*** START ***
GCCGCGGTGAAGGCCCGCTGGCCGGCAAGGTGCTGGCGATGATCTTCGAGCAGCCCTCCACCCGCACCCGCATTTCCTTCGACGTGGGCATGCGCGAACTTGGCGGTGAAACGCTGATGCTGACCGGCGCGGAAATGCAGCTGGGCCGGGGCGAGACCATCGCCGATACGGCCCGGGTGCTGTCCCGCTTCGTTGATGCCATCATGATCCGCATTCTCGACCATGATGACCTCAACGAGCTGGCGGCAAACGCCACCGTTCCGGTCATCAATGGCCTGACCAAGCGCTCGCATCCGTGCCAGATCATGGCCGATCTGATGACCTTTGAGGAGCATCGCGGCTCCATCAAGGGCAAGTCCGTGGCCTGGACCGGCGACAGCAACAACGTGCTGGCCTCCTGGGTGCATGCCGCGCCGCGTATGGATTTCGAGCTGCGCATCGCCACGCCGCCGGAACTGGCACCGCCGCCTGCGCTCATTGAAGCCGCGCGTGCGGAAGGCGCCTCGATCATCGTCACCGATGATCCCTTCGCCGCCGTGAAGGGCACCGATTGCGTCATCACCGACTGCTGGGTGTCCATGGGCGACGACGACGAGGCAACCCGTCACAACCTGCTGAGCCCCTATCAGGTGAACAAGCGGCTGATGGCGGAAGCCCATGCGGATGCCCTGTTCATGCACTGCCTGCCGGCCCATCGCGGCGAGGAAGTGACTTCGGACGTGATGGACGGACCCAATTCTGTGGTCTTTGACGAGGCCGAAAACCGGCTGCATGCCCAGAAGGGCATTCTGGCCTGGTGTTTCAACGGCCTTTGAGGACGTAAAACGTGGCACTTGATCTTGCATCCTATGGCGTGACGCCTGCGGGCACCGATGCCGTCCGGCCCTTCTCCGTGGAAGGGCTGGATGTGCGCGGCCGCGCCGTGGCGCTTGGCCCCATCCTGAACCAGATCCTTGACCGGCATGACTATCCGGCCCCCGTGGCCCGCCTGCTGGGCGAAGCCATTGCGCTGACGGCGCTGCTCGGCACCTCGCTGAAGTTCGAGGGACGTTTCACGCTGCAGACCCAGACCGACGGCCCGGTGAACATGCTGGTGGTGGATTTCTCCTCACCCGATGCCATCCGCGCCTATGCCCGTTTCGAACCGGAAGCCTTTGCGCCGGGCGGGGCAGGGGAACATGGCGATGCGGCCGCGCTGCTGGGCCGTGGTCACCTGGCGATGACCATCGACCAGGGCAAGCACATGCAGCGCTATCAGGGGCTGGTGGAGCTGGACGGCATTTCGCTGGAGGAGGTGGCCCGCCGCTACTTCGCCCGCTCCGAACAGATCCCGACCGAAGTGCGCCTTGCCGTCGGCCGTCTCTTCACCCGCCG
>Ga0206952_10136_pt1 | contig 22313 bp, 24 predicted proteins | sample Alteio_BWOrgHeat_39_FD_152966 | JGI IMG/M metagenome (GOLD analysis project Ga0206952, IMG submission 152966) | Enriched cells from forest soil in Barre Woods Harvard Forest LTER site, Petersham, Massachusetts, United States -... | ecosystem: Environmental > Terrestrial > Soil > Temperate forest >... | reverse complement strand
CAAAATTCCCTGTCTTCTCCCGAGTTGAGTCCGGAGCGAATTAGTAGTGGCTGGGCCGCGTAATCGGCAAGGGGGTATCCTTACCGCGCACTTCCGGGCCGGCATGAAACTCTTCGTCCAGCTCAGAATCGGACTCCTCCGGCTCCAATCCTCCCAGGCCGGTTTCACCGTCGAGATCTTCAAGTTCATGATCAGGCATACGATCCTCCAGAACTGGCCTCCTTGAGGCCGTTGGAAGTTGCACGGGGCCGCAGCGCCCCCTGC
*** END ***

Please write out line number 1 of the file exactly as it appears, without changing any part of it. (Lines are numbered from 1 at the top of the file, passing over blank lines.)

GCCGCGGTGAAGGCCCGCTGGCCGGCAAGGTGCTGGCGATGATCTTCGAGCAGCCCTCCACCCGCACCCGCATTTCCTTCGACGTGGGCATGCGCGAACTTGGCGGTGAAACGCTGATGCTGACCGGCGCGGAAATGCAGCTGGGCCGGGGCGAGACCATCGCCGATACGGCCCGGGTGCTGTCCCGCTTCGTTGATGCCATCATGATCCGCATTCTCGACCATGATGACCTCAACGAGCTGGCGGCAAACGCCACCGTTCCGGTCATCAATGGCCTGACCAAGCGCTCGCATCCGTGCCAGATCATGGCCGATCTGATGACCTTTGAGGAGCATCGCGGCTCCATCAAGGGCAAGTCCGTGGCCTGGACCGGCGACAGCAACAACGTGCTGGCCTCCTGGGTGCATGCCGCGCCGCGTATGGATTTCGAGCTGCGCATCGCCACGCCGCCGGAACTGGCACCGCCGCCTGCGCTCATTGAAGCCGCGCGTGCGGAAGGCGCCTCGATCATCGTCACCGATGATCCCTTCGCCGCCGTGAAGGGCACCGATTGCGTCATCACCGACTGCTGGGTGTCCATGGGCGACGACGACGAGGCAACCCGTCACAACCTGCTGAGCCCCTATCAGGTGAACAAGCGGCTGATGGCGGAAGCCCATGCGGATGCCCTGTTCATGCACTGCCTGCCGGCCCATCGCGGCGAGGAAGTGACTTCGGACGTGATGGACGGACCCAATTCTGTGGTCTTTGACGAGGCCGAAAACCGGCTGCATGCCCAGAAGGGCATTCTGGCCTGGTGTTTCAACGGCCTTTGAGGACGTAAAACGTGGCACTTGATCTTGCATCCTATGGCGTGACGCCTGCGGGCACCGATGCCGTCCGGCCCTTCTCCGTGGAAGGGCTGGATGTGCGCGGCCGCGCCGTGGCGCTTGGCCCCATCCTGAACCAGATCCTTGACCGGCATGACTATCCGGCCCCCGTGGCCCGCCTGCTGGGCGAAGCCATTGCGCTGACGGCGCTGCTCGGCACCTCGCTGAAGTTCGAGGGACGTTTCACGCTGCAGACCCAGACCGACGGCCCGGTGAACATGCTGGTGGTGGATTTCTCCTCACCCGATGCCATCCGCGCCTATGCCCGTTTCGAACCGGAAGCCTTTGCGCCGGGCGGGGCAGGGGAACATGGCGATGCGGCCGCGCTGCTGGGCCGTGGTCACCTGGCGATGACCATCGACCAGGGCAAGCACATGCAGCGCTATCAGGGGCTGGTGGAGCTGGACGGCATTTCGCTGGAGGAGGTGGCCCGCCGCTACTTCGCCCGCTCCGAACAGATCCCGACCGAAGTGCGCCTTGCCGTCGGCCGTCTCTTCACCCGCCG